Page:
This winter, moving outdoor gatherings indoors could contribute to further increases in COVID-19 cases and deaths. “The winter could get a lot worse than even now,” Noymer said. “There’s plenty of room [in the population] for this thing to expand.”
“We know that the biggest risk of spread for this virus is when meaningful numbers of people gather indoors for any extended period of time,” Jha said. “Also, people are already feeling pandemic fatigue, and I think that'll only get worse.” Due to the combination of indoor transmission risk and that increased desire to gather, he thinks “there almost surely will be a spike in cases” this winter.
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Though data on the coronavirus’s circulation during winter are scant, other respiratory viruses, such as influenza, tend to spread more readily in the winter than the summer. Noymer mentioned some possible explanations for this—that people spend more time indoors together, that the lower level of humidity suits the viruses better, that our mucous membranes get drier and more vulnerable to infection—and said he would be surprised if the coronavirus weren’t aided in colder months by these or other forces.
Making matters worse, the pandemic will, if it isn’t somehow neutralized, coincide with flu season, which usually starts in October and is at its worst December through February. Even though researchers don’t yet know how severe this year’s flu season will be, this overlap is worrying for three main reasons.
First, even in the absence of a pandemic, flu season can tax hospitals’ beds and resources, Noymer said; having both the flu and COVID-19 spreading at once could further strain an already strained health-care system. Second, “COVID compromises the respiratory system and so does flu, so each of them makes the other one worse,” Vlahov told me. (He says that everyone who’s able should get the flu vaccine this year.) And third, because the two diseases have some symptoms in common, telling them apart can be difficult. That in turn can hinder efforts in hospitals to identify suspected COVID-19 cases, Vlahov said. It also could prompt worry and fear in people who don’t know which disease they’ve come down with, notes Steven Taylor, the author of The Psychology of Pandemics.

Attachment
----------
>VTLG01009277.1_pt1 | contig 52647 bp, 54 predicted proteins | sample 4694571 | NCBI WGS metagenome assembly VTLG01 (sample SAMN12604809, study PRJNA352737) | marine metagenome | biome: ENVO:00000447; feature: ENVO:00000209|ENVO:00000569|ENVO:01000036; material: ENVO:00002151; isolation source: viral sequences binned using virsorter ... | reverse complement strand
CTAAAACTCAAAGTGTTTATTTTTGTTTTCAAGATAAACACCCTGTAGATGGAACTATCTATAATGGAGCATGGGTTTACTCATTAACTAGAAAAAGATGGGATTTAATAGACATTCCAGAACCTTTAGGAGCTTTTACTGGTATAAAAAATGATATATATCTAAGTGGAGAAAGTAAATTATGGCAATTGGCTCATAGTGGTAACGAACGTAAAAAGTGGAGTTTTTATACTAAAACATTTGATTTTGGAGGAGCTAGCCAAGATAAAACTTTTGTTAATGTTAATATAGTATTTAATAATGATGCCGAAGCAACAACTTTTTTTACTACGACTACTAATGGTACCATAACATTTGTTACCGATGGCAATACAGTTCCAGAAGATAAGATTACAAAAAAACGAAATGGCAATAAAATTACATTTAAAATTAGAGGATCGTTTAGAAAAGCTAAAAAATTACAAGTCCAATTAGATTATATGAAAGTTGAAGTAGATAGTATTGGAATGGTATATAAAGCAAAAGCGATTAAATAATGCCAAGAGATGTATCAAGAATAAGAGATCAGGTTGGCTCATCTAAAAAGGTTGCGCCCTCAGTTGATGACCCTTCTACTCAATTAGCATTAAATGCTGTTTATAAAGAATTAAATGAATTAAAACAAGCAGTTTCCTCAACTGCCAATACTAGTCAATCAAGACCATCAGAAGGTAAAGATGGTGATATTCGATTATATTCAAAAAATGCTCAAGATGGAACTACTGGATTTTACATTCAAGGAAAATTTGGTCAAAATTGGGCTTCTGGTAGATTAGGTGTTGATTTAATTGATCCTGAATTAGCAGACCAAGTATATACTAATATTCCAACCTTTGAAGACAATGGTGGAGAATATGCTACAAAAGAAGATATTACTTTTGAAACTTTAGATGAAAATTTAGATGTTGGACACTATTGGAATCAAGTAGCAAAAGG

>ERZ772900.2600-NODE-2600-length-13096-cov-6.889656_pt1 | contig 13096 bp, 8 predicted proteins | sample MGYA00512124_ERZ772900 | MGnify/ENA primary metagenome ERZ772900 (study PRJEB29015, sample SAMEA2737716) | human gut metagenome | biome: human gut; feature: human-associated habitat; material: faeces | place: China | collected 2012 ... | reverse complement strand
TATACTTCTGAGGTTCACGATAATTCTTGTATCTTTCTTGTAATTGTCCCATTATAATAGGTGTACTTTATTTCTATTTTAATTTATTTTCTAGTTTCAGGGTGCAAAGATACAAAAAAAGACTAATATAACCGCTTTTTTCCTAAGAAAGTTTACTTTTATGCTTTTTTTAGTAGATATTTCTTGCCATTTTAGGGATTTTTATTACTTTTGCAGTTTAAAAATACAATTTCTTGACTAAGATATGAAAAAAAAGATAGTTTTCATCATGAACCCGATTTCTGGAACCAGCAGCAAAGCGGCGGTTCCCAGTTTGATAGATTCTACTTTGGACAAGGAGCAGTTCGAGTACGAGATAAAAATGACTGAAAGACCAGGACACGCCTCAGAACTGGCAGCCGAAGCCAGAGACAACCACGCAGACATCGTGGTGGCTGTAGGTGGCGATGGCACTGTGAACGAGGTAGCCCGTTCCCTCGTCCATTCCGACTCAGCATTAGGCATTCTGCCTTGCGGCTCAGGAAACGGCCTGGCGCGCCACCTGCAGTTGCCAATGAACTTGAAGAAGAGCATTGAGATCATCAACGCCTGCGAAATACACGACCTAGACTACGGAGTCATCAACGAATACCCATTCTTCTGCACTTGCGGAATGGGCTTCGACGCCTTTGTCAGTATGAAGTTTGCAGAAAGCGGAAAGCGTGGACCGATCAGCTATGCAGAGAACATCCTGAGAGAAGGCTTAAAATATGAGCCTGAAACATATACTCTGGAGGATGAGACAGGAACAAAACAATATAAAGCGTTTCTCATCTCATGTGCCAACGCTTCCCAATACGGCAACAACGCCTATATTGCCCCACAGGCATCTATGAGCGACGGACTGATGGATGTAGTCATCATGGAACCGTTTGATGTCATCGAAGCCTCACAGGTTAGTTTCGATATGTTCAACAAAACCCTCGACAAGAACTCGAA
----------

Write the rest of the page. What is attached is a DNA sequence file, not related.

Winter will be different from now in important, distressing ways, but in other ways it will be familiar. Looking ahead to the colder months, Vlahov thinks that they could resemble the homebound early stages of the pandemic, when many people who were able to “just stayed home and once a week went out for 20 minutes to get some grocery shopping done.”
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And many Americans are currently living in places where being outdoors for long periods of time already isn't feasible, because of the summer heat. A seasonal shift toward cooler indoor gatherings, Jha thought, might have contributed to rising case counts in some states that have had large outbreaks recently, such as Arizona and Texas. “It’s not [primarily] about summer or winter,” he explained. “It’s about outdoors versus indoors … Arizona in June is like Boston in December.”